THE Theatre, in Chipping Norton, is deep into its preparation for two autumn productions. The venue usually presents work from touring companies and films but recently has moved into creating its own shows; Frankie & Johnny at Claire de Lune and The Glass Menagerie proved great successes. The powerful and riveting drama, Someone Who’ll Watch Over Me, by Frank McGuiness, is the show many of us are really looking forward to. Running from September 19-28, the play was loosely inspired by, among others, the story of captives such as Terry Waite, John McCarthy and Brian Keenan, who were held hostage in Lebanon in the late ‘80s. The award-winning play closely examines what it takes to survive in captivity, the humour, the anger, the humility and the unbearable uncertainty. Waite, who was working as a hostage negotiator was captured and held for 1,763 days in captivity, the first four years of which were in solitary confinement. Who can imagine what torments and despair he must have suffered?

The director, Caroline Leslie, swiftly recognised that if the actors could meet Terry they would be able to really get inside their roles with more knowledge and feeling than can be gleaned from research or a script. When approached, Terry agreed without hesitation to meet actor Johnson Willis, who plays the English hostage in the play. Late last month they met. Waite said at the outset that he wanted to have a frank discussion and that Johnson should ask anything he wanted. The two men spent almost two hours deep in conversation which Johnson said was some of the most fascinating and revelatory of his life. He was very touched by the great man’s humility and lack of anger. I remember the day, almost 25 years ago, when Terry Waite was released. I was working at the Oxford Playhouse and set up a photo-shoot with actor James Fox, and a host of national news photographers were set to come from London. Just before the shoot the snappers, one after another, phoned to say that they were on the M40 but not stopping at Oxford as Terry Waite had been released and was arriving at Brize Norton within hours, and they were commissioned to photograph his arrival. We never did reschedule that shoot.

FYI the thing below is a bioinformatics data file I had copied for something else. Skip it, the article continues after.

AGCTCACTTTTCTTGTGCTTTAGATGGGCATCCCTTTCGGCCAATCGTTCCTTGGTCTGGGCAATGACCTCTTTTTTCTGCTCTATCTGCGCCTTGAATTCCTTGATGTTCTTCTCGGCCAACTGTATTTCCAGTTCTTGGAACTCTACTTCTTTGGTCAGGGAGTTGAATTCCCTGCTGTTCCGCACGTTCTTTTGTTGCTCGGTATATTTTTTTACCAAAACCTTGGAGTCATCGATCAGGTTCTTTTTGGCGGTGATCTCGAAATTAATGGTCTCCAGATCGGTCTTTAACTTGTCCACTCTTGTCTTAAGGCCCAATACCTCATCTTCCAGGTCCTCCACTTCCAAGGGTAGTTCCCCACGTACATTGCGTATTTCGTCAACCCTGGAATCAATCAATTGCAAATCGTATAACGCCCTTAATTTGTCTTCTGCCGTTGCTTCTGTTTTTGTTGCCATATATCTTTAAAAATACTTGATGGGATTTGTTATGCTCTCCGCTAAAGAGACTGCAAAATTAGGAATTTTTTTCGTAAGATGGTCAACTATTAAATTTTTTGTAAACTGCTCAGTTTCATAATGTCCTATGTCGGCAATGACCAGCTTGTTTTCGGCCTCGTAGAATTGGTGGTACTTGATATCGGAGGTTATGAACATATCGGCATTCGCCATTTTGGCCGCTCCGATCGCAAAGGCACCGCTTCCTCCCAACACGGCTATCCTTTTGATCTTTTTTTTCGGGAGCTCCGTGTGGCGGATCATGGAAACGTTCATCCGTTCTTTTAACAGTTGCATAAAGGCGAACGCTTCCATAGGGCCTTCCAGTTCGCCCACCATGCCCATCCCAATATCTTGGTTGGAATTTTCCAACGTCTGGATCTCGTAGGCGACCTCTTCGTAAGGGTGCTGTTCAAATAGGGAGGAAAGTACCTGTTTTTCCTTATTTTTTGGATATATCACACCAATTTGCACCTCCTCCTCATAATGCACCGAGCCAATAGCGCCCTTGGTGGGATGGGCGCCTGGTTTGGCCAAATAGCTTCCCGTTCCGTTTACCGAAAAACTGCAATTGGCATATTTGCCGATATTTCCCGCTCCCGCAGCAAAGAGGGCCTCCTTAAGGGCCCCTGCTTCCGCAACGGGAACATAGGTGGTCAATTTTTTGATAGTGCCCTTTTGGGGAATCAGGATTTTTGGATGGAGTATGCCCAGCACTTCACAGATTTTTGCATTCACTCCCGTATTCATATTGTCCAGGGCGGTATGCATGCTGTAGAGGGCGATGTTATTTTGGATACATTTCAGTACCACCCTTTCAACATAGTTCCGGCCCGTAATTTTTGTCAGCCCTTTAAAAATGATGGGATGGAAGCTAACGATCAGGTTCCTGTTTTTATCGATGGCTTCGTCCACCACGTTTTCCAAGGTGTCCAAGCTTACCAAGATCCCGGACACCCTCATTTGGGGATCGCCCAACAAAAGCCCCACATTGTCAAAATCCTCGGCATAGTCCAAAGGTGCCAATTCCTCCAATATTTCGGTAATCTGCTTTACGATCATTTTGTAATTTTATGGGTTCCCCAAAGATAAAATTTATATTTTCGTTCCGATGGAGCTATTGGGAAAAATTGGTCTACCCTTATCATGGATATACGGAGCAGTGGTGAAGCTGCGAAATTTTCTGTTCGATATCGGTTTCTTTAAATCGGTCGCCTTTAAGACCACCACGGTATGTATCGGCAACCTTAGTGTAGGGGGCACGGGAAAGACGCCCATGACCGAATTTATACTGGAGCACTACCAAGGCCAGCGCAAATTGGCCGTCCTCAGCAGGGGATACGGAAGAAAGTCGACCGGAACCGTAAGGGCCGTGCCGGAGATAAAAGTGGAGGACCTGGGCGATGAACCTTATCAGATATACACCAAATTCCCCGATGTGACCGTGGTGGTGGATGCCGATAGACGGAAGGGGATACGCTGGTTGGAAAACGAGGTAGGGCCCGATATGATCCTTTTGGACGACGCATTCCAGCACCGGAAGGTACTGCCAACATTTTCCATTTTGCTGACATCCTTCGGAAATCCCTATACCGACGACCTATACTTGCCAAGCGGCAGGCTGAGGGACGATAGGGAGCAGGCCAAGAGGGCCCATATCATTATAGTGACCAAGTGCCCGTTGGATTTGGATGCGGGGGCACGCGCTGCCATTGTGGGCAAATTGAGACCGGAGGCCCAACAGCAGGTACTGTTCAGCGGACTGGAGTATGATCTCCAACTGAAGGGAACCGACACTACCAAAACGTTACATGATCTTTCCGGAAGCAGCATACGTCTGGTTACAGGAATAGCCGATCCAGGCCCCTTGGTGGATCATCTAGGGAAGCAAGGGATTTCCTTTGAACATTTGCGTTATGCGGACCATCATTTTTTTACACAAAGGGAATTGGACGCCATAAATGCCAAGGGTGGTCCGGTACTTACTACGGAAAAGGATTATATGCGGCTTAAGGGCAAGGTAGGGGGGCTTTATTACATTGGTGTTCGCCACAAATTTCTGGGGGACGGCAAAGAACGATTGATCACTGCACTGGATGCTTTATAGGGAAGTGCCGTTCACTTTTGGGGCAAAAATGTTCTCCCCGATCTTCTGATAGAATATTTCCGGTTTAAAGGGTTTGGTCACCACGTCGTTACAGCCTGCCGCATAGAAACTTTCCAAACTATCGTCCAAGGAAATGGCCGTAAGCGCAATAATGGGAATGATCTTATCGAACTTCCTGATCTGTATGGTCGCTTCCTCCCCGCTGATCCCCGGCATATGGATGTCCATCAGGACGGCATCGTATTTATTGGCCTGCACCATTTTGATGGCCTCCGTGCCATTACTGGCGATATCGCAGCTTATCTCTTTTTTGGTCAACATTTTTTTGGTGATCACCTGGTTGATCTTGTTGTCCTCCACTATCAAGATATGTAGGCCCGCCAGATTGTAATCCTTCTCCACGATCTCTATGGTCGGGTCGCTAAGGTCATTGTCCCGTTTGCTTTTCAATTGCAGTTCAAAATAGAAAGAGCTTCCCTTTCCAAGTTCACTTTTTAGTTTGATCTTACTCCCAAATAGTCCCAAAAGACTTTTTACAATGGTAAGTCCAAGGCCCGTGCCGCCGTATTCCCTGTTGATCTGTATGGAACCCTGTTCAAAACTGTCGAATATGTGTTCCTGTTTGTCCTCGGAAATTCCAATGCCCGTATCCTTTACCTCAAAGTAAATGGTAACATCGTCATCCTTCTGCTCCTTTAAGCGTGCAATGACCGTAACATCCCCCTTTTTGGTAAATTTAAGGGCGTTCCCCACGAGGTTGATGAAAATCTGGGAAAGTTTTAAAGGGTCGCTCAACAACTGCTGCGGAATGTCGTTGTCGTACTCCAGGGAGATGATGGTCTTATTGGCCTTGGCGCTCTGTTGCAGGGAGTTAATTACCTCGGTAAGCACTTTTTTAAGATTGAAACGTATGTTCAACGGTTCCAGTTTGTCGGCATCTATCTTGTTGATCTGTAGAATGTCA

John Terry, Artistic Director at The Theatre, is positive that the show will be an inspiring night of theatre: “This is going to be a powerfully intense theatrical experience, with the audience surrounding the stage, and the theatre transported to a place a long long way from the Cotswolds.

“But it’s not going to be a dark, depressing experience – this play instead reveals a sense of hope, humanity and humour in the most challenging of situations, showing just what we are capable of when our backs are against the wall. We are thrilled to be presenting this unique and moving drama, and to be hosting such a fantastic company of actors and creatives.” Call the box office on 01608 624350 or visit